Winter tires DO suffice and they perform better than ASRs, exactly as the article states. If I lived in an area where deep snow was common and AWD was truly needed (the risk of getting stuck was high), I'd own an AWD vehicle and as the article recommends, I'd equip it with snow tires, too. I don't seen any benefit to AWD with ASRs compared to front-drive with snow tires for the type of conditions I typically face. Acceleration is the least important factor in winter driving safety and again, you don't gain anything in stopping or cornering with AWD. The fact that it accelerates better creates a belief in drivers that traction is better than it actually is and the result is many of them get in trouble. OTOH, snow tires improve ALL aspects of performance in slippery conditions. Shame on Consumer Reports for not testing cornering and braking, as it would shed an entirely different light on the subject.
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Brian Nystrom wrote:

If I can't get out of my driveway, then stopping is irrelevant. I just gave you a long post detailing when AWD helps and when it doesn't, and it helps in almost every condition except braking. However, 4WD can even help in braking.
Why do you want me to do your homework for you? Couldn't find it either and hoping my search skills are better than yours? :-)

I didn't ignore and had no reason to. I agree with it. I've simply said that most people don't NEED more traction and thus ANY additional cost is a waste of money. Moreover, winter tires are WORSE in the conditions that prevail MOST of the time - dry roads.

Acceleration may be the least important parameter purely for safety, but that isn't true for utility. If I can't get out of my driveway and up the hills, then being able to stop isn't even a consideration. And I handle the stopping very simply by not following too closely. I've driven in winter conditions for more than 30 years with ASR tires and have never rear-ended another vehicle or hit something because I couldn't stop in time.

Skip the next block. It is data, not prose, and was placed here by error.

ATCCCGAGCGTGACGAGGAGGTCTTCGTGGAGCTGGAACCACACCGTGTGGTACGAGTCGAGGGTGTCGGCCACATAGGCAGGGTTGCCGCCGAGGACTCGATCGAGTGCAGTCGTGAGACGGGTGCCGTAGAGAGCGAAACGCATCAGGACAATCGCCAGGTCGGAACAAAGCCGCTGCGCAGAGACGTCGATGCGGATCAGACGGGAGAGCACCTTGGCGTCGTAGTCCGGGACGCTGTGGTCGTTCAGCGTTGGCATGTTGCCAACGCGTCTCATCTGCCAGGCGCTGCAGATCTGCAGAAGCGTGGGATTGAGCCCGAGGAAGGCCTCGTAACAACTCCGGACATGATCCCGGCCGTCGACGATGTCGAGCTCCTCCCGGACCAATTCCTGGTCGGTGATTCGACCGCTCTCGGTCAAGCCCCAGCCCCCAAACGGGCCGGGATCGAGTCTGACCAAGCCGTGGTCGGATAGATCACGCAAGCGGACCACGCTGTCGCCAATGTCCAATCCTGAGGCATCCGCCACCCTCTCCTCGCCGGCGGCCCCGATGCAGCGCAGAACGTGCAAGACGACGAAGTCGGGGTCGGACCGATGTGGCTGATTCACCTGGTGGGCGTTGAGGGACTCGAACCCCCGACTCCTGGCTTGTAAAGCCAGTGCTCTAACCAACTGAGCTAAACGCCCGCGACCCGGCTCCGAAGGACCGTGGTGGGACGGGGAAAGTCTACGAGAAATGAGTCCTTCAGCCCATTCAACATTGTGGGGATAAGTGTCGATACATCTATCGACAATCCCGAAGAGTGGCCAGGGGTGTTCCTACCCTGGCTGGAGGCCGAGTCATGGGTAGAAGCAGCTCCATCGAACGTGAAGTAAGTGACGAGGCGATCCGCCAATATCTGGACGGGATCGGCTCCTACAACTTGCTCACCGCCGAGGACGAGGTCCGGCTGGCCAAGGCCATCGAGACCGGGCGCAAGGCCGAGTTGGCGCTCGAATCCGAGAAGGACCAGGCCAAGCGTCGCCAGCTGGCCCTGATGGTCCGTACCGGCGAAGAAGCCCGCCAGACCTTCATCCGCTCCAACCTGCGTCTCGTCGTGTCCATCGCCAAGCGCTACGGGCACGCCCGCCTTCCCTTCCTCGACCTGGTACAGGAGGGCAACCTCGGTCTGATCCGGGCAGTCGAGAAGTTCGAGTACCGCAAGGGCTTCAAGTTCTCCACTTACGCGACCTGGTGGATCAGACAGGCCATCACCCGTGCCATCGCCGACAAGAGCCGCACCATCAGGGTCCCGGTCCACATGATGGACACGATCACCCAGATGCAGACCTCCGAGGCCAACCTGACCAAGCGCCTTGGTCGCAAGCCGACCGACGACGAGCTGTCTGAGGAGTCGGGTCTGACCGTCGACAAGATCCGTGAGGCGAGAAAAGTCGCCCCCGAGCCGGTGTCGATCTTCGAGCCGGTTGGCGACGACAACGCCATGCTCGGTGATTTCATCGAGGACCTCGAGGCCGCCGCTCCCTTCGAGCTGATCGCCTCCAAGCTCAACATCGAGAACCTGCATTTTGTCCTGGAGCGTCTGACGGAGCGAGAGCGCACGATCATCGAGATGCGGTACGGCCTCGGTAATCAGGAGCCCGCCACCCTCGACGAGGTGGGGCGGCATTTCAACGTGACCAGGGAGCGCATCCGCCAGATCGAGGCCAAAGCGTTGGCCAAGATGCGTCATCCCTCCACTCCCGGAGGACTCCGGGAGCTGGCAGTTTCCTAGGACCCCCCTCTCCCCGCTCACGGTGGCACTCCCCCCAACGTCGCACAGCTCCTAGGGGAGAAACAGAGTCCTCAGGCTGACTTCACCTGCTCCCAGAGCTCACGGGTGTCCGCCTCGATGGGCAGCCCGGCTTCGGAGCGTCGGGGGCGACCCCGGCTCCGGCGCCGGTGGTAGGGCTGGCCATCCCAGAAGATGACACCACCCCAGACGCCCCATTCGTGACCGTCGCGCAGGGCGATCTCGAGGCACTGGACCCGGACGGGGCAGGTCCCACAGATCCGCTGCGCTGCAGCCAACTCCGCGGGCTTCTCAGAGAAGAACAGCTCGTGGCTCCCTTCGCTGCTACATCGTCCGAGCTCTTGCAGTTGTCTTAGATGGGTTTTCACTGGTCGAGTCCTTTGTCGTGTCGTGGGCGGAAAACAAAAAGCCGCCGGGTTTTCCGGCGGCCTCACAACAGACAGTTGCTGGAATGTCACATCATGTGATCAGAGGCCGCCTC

Matt
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Matt Whiting wrote:

So let me see if I have this straight.
- You choose to drive a front-drive car, rather than AWD/4WD AND - You choose to use tires that provide inferior traction to snow tires
It seems to me like you're saying one thing and doing another, Matt. I believe they call that "hypocrisy".

Neither have I. So what? All that means is that we're both driving within the ability of our vehicles to handle the conditions. Snow tires provide an extra margin in the case of unexpected circumstances and I'm glad to have it. I've driven relatively comfortably through conditions where other vehicles around me were struggling and in some cases literally sliding off the road. I'll bet that if I offered them snow tires, they would have taken them in a heartbeat. ;-)
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Matt Whiting wrote: